Organizations are separate entities that owe their existence to the group of stakeholders. As such, they are responsible to act in a manner that adds value to the society at large and maximizes the value of the collective group of stakeholders, rather than merely focusing on shareholders. Corporate Governance is another important constituent of the group of Corporate Social Responsibility activities that is built on the three pillars of transparency, accountability and responsibility. These aim to ensure that an accurate financial picture of the company is presented to the public that can help them to take informed decisions. There is a direct link between ethicality and profitability and ethical and socially responsible businesses gain on account of loyal customer base and strong brand image.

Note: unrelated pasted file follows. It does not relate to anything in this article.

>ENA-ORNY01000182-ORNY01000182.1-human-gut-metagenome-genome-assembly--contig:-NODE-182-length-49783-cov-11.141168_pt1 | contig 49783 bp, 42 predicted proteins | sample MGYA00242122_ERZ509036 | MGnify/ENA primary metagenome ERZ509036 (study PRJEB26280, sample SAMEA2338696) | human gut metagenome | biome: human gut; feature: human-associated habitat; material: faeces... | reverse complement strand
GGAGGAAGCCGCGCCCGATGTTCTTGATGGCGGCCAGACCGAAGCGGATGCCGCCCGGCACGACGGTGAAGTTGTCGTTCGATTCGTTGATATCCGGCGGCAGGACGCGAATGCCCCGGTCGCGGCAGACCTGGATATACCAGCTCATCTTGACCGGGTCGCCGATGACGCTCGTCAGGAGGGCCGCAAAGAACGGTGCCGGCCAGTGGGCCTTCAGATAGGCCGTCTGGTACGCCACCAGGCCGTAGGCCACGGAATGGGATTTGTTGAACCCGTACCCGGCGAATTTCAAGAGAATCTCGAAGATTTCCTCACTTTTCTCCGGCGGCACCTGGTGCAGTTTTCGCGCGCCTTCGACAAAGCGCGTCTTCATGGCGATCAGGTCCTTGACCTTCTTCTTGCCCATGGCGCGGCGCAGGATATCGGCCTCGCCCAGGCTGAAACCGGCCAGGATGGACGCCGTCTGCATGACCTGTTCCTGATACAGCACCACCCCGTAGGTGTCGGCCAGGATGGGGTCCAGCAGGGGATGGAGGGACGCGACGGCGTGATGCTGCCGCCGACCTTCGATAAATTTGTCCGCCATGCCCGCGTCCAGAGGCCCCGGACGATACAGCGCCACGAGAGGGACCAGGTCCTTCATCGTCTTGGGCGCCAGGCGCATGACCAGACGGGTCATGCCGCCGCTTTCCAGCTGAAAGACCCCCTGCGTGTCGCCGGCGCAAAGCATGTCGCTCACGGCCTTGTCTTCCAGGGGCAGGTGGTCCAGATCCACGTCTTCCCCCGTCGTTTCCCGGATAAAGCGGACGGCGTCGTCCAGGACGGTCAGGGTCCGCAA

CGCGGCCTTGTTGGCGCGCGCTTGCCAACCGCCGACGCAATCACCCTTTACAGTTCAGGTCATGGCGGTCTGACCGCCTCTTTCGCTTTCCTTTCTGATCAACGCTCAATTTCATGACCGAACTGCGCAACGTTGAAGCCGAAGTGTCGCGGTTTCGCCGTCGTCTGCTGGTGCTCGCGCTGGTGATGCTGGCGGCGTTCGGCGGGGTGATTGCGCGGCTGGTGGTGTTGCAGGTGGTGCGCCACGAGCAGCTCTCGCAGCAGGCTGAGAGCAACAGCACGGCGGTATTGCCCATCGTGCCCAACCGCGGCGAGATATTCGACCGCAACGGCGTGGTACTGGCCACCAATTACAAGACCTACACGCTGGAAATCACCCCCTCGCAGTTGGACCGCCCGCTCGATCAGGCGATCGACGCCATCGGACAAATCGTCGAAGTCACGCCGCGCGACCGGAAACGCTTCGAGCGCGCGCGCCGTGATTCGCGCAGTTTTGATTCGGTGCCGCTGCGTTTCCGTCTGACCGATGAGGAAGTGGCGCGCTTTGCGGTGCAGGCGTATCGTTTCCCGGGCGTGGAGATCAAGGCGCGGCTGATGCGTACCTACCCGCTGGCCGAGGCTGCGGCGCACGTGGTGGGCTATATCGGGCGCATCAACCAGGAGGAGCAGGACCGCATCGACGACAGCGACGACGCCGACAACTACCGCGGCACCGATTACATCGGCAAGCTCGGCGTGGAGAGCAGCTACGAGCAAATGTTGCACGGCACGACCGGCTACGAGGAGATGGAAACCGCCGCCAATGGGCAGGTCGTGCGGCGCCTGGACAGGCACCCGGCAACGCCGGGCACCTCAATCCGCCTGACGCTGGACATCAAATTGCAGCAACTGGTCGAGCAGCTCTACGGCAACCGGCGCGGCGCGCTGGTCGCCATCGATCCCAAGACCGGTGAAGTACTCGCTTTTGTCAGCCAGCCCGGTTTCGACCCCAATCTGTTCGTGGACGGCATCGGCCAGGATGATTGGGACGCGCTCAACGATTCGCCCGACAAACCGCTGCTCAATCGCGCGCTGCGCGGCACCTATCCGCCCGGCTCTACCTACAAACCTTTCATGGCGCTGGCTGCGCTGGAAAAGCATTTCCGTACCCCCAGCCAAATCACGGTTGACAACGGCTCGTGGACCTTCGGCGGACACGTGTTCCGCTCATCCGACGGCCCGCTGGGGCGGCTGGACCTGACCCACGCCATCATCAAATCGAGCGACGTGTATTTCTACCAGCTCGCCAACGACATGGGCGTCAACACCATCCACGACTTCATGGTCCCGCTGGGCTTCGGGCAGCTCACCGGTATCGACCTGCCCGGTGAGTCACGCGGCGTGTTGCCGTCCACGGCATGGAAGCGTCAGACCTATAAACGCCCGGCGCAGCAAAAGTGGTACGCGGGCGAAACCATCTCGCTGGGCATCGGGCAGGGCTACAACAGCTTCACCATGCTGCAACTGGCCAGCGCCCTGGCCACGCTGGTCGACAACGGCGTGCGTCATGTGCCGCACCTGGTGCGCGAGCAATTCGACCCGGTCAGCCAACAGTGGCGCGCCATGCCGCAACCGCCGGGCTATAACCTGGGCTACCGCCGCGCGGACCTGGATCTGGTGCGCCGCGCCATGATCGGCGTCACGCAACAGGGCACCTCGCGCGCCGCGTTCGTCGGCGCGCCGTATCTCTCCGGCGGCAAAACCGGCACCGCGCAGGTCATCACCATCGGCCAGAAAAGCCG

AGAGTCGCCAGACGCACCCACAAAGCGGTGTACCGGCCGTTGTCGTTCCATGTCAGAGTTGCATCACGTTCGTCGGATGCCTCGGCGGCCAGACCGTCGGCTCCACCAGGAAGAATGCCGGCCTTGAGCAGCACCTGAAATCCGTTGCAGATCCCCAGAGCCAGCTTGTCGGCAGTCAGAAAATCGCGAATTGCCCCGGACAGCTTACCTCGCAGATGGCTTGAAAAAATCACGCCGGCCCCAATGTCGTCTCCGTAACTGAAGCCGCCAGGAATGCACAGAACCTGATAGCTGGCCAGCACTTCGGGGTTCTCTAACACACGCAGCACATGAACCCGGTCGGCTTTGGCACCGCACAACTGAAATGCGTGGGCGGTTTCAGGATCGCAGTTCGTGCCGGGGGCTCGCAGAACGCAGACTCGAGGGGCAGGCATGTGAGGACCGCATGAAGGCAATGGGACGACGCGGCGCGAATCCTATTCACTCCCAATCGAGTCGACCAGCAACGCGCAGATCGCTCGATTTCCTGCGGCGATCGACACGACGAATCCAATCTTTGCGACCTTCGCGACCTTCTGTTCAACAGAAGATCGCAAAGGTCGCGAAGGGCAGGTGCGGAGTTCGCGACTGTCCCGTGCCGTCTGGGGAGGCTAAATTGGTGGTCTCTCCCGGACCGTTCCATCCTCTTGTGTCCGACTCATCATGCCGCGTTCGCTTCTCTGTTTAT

According to Rossouw (2005), there are two prominent issues pertaining to this responsibility. Firstly, this responsibility can be borne voluntarily by the boards of directors of the companies, or it may be imposed on them through regulating bodies. Secondly, the scope of the group of stakeholders, towards which the company should be responsible, has been a contested issue in the field of corporate governance, since some regimes restrict the stakeholders group to comprise of shareholders only, while other regimes adopt an inclusive approach and include other stakeholders like employees, customers, and the Environment at large, within the ambit of corporate responsibility.